Repeated snowstorms this winter, while burying us in their beauty, have laid bare the English language's paltry vocabulary for describing winter's crystalline creativity. "Wintry mix" only goes so far. Nor will importing Eskimo terms like aqilokoq and piegnartoq rescue us from this deficit. We need words that grow out of our own cultural soil, locally coined--words we can use to heap praise or hurl insult, as we gaze in wonder at the opulent beauty of it all, or curse the foot of snow covering the sidewalk.
To fill the linguistic void, I offer the following illustrated glossary, primarily developed during the winter of 2011, when the atmosphere's wizardry was on full display. Study these terms carefully, and you will be better prepared for the next time the heavens let loose with some snowlike substance. An accompanying post, entitled Snowbound Language, uses these terms to tell a precautionary tale of what can happen when snow begins to blanket not only the physical world but our language as well.
GLOSSARY OF USEFUL TERMS
Principitation: All the different forms of precipitation that fall on Princeton, NJ. Largely indistinguishable from precipitation that falls anywhere else, but made special nonetheless simply by falling in the 08540 area code.
Snirt: blackened snow lining streets
Snapples: tree limbs broken off by the weight of the snow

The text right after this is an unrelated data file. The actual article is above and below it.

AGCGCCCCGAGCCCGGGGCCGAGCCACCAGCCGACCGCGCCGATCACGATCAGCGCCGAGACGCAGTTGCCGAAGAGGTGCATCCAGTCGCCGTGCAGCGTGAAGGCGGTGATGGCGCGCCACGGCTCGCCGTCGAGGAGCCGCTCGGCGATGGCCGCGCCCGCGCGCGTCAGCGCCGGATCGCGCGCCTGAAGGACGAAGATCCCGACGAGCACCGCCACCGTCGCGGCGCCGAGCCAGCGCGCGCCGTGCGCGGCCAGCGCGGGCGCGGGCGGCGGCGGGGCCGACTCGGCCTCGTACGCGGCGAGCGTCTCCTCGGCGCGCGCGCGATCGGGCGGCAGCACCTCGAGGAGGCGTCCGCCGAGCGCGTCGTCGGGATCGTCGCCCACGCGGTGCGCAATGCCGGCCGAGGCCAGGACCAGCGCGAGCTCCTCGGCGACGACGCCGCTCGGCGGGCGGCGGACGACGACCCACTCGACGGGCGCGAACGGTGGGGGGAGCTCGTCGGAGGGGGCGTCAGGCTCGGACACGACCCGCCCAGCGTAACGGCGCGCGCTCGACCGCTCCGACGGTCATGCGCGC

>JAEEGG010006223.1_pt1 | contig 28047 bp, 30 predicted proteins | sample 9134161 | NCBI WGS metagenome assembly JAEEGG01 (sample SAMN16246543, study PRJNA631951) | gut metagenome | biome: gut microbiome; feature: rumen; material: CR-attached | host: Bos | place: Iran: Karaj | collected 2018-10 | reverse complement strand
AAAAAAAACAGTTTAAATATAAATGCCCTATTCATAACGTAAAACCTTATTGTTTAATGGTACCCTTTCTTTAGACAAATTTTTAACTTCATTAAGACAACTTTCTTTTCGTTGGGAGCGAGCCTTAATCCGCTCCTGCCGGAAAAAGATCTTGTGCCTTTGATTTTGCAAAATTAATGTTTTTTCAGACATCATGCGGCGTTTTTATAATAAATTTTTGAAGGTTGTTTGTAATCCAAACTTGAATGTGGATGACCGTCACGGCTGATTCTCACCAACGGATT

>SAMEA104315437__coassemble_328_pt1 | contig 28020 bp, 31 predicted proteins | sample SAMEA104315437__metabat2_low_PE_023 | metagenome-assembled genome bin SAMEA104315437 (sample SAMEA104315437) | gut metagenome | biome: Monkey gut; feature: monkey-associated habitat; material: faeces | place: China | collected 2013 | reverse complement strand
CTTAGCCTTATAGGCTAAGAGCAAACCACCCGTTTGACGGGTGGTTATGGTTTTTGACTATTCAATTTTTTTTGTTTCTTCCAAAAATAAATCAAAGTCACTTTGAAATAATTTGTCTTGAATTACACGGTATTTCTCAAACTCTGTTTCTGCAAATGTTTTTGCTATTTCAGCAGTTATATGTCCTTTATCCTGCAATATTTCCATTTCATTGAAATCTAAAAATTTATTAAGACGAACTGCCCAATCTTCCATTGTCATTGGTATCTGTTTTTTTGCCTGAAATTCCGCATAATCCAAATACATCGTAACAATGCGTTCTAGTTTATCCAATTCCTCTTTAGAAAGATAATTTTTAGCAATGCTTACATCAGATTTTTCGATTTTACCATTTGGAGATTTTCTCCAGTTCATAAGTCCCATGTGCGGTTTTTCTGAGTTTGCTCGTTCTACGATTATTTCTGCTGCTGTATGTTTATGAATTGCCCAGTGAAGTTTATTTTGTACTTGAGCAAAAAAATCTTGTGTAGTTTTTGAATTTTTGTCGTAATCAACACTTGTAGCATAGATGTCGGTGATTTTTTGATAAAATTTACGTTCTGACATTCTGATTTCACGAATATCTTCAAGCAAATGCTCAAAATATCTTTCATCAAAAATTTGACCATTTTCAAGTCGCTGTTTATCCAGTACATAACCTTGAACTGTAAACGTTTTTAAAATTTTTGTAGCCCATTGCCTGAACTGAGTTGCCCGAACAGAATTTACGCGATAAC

Snapples and snirt lingering after a thaw.
Snight: light reflecting off of snow. Also, a snow-covered night
We-cicles: A family of i-cicles
Snoodle: A weak-trunked tree that bends over under the weight of snow and/or ice.
Snouse: A snow-covered house.
As in: "The trees had long since become snees, and snain had turned many a weak-trunked snee into a snoodle. “Once a snoodle, always a snoodle,” worried Snaddy, looking at a birch snee arched completely over in front of a snouse."
Snuff: Fluffy snow.
Kerfluffle: The falling of fluffy snow onto your head when you bump into a snow-covered branch.
Snubbins: snow that falls in the form of tiny beads
Snidewalk: A narrow channel carved through deep snow to allow passage. Also called a sneezeway, because one has to squeeze through it, often while sneezing.
Snazeycake: Snow glazed with a topping of freezing rain.
Other useful terms:
Snain: very wet snow
Snice: icey snow
Snizzle: freezing drizzle
Snool: snowmelt dripping from trees
Snibble: A diplomatic term for any snow of ill-defined category whose name would otherwise be quibbled over.
This vocabulary can easily be expanded by replacing the consonent at the beginning of a word with "sn", to describe that object or action when it is covered with snow. A snow-covered dog, daughter, day or chortle become, respectively, or disrespectfully, a snog, snaughter, snay and snortle. For practice, try applying this rule to "tiny tot". Additional examples can be found in the accompanying short story, Snowbound Language.